I can’t really say how many god-awful blurbs I have come across. And, sad as I am to say it, the majority of those are from self-published authors. I think many of us ignore the blurb and just kind of throw it together. This is a huge mistake, because it is the one element – yes, even more important than a snazzy cover – that will convince someone to buy your book. It is a chance to highlight your writing style, present the plot and characters, and give just enough information to make them yearn for more. And, you know, purchase the book. 🙂

So what makes a good blurb? Now I am hardly a blurb-master myself. (In fact, no doubt my work would be well served if I were to go back and rewrite some of my earlier ones…) However, there are some general rules to follow. Plus some major what-not-to-do’s. Here is my humble two cents on the subject:

  • The blurb should give a fair interpretation of your writing style. If the blurb has lovely, long, flowing sentences, that’s what I expect in the book! If it’s Hemingway-esque, you’d better deliver the clipped, raw goods. And if the writing in the blurb sucks, well, I’m pretty sure the book’s writing is equally bad! (As we all know, life is too short to read bad writing…)
  • The blurb should introduce the characters, the setting, and the problem (also known as the story!), without giving everything away. Even if your book is not a mystery, the blurb should be. After all, you don’t want to reveal your fabulous twists and wrinkles – of sheets or plotlines!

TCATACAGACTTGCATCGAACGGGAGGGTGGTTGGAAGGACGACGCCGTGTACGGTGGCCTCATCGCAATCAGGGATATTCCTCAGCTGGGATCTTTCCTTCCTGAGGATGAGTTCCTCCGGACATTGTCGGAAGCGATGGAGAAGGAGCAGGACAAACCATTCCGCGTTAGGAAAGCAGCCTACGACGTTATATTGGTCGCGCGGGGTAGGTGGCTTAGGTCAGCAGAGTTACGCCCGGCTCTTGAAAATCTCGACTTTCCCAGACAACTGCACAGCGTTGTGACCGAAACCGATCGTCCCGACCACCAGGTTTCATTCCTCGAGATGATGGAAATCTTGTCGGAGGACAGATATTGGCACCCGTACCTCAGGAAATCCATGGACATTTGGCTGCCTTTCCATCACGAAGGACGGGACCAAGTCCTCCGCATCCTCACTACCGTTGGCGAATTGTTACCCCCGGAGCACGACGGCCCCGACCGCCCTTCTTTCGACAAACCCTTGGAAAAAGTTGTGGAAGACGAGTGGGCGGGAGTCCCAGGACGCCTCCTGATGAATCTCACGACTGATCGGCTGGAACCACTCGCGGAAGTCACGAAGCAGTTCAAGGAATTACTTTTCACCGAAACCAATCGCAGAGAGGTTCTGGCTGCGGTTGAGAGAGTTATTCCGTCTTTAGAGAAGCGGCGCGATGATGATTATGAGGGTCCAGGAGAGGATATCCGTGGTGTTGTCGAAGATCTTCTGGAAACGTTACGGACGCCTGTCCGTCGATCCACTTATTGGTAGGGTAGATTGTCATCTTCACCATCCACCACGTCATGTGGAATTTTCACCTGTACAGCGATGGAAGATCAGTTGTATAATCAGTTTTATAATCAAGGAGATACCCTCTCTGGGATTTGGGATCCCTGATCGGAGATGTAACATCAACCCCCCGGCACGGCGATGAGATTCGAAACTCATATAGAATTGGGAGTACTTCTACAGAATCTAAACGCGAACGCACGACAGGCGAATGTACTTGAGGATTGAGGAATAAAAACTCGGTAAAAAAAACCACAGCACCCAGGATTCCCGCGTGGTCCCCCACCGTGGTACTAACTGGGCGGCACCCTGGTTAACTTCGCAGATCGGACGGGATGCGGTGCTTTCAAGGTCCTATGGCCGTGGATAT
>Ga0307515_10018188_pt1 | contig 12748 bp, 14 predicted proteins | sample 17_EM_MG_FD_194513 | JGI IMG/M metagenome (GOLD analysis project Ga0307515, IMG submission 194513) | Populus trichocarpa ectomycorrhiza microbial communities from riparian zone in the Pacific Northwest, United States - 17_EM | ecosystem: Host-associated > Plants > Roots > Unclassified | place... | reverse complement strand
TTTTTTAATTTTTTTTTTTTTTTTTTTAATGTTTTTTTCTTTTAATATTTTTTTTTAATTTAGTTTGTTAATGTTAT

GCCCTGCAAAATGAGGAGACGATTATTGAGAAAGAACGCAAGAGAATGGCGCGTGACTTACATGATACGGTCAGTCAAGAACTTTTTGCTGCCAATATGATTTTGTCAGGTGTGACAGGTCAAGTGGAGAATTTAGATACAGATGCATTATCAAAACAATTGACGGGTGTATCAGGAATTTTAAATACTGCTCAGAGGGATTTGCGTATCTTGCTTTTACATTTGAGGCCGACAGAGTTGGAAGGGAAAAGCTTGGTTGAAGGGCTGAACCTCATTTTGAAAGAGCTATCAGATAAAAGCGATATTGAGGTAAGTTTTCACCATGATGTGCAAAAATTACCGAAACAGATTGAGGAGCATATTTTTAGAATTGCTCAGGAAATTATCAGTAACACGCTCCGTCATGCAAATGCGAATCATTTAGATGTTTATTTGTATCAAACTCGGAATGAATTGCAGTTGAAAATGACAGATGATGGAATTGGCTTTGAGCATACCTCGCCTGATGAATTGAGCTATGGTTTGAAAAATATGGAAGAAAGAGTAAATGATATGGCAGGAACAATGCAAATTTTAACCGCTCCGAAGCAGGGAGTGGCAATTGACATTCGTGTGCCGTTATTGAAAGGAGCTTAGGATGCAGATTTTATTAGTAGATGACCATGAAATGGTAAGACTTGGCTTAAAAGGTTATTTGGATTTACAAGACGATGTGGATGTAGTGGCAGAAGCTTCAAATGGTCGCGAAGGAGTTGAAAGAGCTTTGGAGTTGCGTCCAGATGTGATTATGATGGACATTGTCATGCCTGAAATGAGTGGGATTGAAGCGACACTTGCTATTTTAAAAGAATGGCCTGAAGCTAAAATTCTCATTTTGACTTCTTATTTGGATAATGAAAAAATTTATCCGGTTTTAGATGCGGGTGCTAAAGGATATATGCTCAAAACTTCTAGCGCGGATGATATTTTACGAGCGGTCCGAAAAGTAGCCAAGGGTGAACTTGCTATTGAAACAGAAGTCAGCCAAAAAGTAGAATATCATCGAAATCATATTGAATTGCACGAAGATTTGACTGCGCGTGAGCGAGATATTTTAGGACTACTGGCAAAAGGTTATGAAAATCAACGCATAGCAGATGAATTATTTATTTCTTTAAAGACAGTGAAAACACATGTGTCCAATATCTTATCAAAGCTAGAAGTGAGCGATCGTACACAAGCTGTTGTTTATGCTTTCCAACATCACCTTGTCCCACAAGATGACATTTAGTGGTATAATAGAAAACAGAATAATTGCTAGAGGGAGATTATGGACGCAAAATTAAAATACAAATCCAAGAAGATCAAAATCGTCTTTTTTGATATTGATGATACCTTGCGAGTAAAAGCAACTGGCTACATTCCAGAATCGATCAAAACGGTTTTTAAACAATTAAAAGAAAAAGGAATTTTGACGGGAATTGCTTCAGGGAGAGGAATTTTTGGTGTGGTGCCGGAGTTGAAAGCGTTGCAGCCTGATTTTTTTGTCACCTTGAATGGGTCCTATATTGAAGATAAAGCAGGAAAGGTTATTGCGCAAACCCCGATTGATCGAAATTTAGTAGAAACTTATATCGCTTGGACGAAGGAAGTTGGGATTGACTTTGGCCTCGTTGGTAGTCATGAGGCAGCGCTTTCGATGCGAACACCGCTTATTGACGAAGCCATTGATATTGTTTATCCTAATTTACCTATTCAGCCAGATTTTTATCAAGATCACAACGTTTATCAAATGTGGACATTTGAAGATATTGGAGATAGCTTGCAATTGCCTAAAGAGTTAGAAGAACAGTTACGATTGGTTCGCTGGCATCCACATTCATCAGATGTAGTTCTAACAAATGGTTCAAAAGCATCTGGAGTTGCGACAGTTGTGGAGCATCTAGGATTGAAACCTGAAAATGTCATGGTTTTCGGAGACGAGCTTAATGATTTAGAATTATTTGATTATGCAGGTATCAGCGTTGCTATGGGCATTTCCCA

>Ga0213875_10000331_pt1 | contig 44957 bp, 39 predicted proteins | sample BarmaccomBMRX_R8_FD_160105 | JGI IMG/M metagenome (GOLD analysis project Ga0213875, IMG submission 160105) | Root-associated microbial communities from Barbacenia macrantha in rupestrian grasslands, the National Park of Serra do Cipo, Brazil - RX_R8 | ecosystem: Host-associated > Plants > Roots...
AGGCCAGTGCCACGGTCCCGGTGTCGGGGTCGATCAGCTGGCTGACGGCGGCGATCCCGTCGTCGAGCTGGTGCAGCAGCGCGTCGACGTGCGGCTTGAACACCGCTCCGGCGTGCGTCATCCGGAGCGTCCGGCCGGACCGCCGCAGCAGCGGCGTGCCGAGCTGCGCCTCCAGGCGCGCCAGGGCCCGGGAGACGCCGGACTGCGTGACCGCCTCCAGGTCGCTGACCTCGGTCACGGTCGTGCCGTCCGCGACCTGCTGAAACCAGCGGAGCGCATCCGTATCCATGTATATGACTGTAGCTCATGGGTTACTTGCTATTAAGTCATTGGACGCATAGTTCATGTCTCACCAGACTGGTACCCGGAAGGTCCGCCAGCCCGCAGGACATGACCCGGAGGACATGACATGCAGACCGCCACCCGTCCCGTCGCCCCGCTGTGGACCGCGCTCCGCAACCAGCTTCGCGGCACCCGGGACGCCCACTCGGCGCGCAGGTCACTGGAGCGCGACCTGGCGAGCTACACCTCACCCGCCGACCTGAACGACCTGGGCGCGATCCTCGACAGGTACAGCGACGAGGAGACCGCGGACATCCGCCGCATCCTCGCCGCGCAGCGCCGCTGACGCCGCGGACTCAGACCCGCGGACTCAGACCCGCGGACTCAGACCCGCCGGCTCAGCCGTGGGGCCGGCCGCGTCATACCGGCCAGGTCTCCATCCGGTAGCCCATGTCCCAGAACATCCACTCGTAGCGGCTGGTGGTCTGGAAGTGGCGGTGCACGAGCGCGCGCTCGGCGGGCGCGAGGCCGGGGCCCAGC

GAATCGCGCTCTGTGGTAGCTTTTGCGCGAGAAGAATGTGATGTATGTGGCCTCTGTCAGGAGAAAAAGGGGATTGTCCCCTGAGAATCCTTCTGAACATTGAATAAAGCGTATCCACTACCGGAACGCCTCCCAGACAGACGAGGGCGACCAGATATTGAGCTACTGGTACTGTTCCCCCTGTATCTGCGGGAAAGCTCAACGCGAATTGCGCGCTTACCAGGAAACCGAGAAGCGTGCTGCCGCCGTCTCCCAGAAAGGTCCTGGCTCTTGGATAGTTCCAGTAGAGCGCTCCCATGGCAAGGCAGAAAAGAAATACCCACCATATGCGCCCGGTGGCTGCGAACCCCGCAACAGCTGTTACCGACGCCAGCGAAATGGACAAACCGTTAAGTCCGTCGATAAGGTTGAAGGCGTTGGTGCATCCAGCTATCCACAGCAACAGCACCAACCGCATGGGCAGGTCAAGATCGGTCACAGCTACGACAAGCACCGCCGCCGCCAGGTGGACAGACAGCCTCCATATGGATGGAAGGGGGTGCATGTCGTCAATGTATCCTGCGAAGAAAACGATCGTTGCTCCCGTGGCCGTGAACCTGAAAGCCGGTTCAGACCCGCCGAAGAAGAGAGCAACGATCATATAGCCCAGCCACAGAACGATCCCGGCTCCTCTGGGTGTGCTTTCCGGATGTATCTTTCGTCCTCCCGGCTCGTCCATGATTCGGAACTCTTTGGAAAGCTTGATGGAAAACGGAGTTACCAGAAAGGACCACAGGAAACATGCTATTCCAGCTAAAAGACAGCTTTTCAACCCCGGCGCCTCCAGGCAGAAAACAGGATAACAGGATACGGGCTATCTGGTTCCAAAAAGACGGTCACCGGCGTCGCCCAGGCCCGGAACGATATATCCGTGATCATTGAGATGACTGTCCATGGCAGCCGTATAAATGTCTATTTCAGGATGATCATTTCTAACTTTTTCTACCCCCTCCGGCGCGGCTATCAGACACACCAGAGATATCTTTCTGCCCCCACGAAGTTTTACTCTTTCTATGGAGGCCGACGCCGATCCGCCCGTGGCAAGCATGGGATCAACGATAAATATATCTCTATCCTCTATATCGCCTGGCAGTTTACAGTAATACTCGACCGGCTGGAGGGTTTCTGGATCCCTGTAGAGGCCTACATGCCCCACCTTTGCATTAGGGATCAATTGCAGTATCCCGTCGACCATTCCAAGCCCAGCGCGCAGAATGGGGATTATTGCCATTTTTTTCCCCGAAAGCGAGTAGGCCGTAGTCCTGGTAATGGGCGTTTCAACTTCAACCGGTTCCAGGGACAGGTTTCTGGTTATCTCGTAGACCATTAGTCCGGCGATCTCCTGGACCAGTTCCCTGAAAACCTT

• On that note, lots of people fill their blurbs with questions. This isn’t a bad thing, per se. But when I’m picking a book, I don’t want to play 20 questions. I want to know some major themes, the people involved, and where it’s happening. Limit questions to one or two really juicy ones.
    • If your blurb is a full summary of the book, that’s bad news. Just an introduction, please! Think of it as a preview to a film. You give glimpses, but don’t haul out all of the best bits for the teaser. (In other words, don’t model yourself on the overly-detailed modern previews. I didn’t even watch Revenant and already I know everything that happens. Go for an old-school, classy, suggestive kind of preview…)
  • If your book has any accolades – prizes won, bestseller lists, and such – they should go at the top, but discreetly. One line is enough to get all that info out there, and then let your reader get on with the blurb!
  • I was recently critiqued on this one: it’s best to keep blurbs concrete. Mention specific details – maybe a hot scene, a building tension, something unique about the setting. Generalities will not give a reader enough to sink their teeth into. I have reread my old blurbs and made many improvements with this in mind.